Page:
10. In a system for determining the distance between a first and a second point moving relatively with respect to each other, means for simultaneously transmitting from said first point to said second point radiant energy portions one of which has a constant frequency and the other having a frequency varying periodically as a linear function of time, receiving means at said first point for combining components of said energy portions received from the respective transmitting means both directly and indirectly by way of reflection from said second point, to produce a pair of beat energies having frequencies varying, respectively, in proportion to the relative speed between said points and in proportion to the combined relative speed and distance between said points, a modulator for combining said beat energies to derive output energy of frequency varying in proportion to the absolute momentary distance between said points, discriminator means for converting the frequency variations of said output energy into an output current of proportionate amplitude, and a translating means energized by said output current.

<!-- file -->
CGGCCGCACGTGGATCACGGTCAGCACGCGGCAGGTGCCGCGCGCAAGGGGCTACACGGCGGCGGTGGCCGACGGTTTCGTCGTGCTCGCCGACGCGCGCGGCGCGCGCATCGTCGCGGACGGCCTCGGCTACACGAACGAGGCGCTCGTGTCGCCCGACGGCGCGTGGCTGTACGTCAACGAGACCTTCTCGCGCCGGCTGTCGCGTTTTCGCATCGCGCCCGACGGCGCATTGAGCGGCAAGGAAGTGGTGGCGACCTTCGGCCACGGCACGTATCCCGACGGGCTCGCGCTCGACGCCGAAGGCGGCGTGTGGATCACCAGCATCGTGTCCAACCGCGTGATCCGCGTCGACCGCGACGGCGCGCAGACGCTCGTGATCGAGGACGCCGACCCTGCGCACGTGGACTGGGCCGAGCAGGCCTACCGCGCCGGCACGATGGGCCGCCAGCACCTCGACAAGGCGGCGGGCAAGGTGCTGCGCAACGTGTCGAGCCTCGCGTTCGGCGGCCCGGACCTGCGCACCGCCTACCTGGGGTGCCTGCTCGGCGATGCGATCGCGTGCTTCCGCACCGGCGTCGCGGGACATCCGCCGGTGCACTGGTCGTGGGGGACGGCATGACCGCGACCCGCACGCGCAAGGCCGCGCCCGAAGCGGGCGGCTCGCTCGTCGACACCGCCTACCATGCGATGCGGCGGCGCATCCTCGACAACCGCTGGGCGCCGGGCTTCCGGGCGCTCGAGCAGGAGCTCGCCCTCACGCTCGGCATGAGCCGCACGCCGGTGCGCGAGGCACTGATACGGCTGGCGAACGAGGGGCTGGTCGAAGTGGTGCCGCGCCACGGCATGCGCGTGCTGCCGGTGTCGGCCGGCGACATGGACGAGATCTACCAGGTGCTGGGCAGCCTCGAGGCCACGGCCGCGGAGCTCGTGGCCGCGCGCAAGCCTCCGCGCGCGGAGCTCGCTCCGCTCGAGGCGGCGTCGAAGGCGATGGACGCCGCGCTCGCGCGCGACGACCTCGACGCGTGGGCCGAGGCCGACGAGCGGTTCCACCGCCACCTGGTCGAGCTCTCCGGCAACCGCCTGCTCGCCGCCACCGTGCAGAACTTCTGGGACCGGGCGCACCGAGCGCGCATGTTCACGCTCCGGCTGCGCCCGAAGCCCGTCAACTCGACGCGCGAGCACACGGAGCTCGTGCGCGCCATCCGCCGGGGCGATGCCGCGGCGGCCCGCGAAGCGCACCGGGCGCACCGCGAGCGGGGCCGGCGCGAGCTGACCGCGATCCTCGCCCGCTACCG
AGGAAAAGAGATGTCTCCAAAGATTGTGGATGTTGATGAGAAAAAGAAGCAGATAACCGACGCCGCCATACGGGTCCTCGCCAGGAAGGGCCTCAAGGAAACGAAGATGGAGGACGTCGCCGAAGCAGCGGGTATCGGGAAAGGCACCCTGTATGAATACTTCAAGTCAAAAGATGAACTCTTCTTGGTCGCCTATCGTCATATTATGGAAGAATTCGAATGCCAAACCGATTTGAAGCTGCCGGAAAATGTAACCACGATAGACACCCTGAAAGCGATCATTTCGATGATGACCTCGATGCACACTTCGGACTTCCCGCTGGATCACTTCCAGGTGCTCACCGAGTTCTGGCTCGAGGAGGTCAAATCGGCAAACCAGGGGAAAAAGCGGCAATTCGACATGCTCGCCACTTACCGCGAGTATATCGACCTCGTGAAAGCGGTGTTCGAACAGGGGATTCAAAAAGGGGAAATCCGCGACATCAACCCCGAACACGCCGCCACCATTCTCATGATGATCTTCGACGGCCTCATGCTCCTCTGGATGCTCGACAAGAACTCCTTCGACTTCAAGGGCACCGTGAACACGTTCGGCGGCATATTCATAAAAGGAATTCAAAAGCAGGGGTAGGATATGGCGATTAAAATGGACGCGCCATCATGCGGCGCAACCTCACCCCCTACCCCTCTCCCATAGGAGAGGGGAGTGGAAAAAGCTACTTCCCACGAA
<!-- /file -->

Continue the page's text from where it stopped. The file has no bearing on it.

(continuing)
11. In a system for determining the distance between a first and a second point moving relatively with respect to each other, means for alternately and successively transmitting from said first point to said second point radiant energy portions one of which has a constant frequency and the other having a frequency varying according to a predetermined function of time, receiving means at said first point for combining components of the radiated. energies received from said transmitting means both directly and indirectly by way of reflection from said second point, to produce successively occurring beat energies having frequencies varying, respectively, in proportion to the relative speed between said points and in proportion to the combined relative speed and distance between said points, means for relatively time-delaying said beat energies and for combining the delayed energies into single output energy of frequency varying according to the absolute momentary distance between said points, means for converting the frequency of said output energy into an output current of corresponding amplia tude change, and a translating means energized by said output current.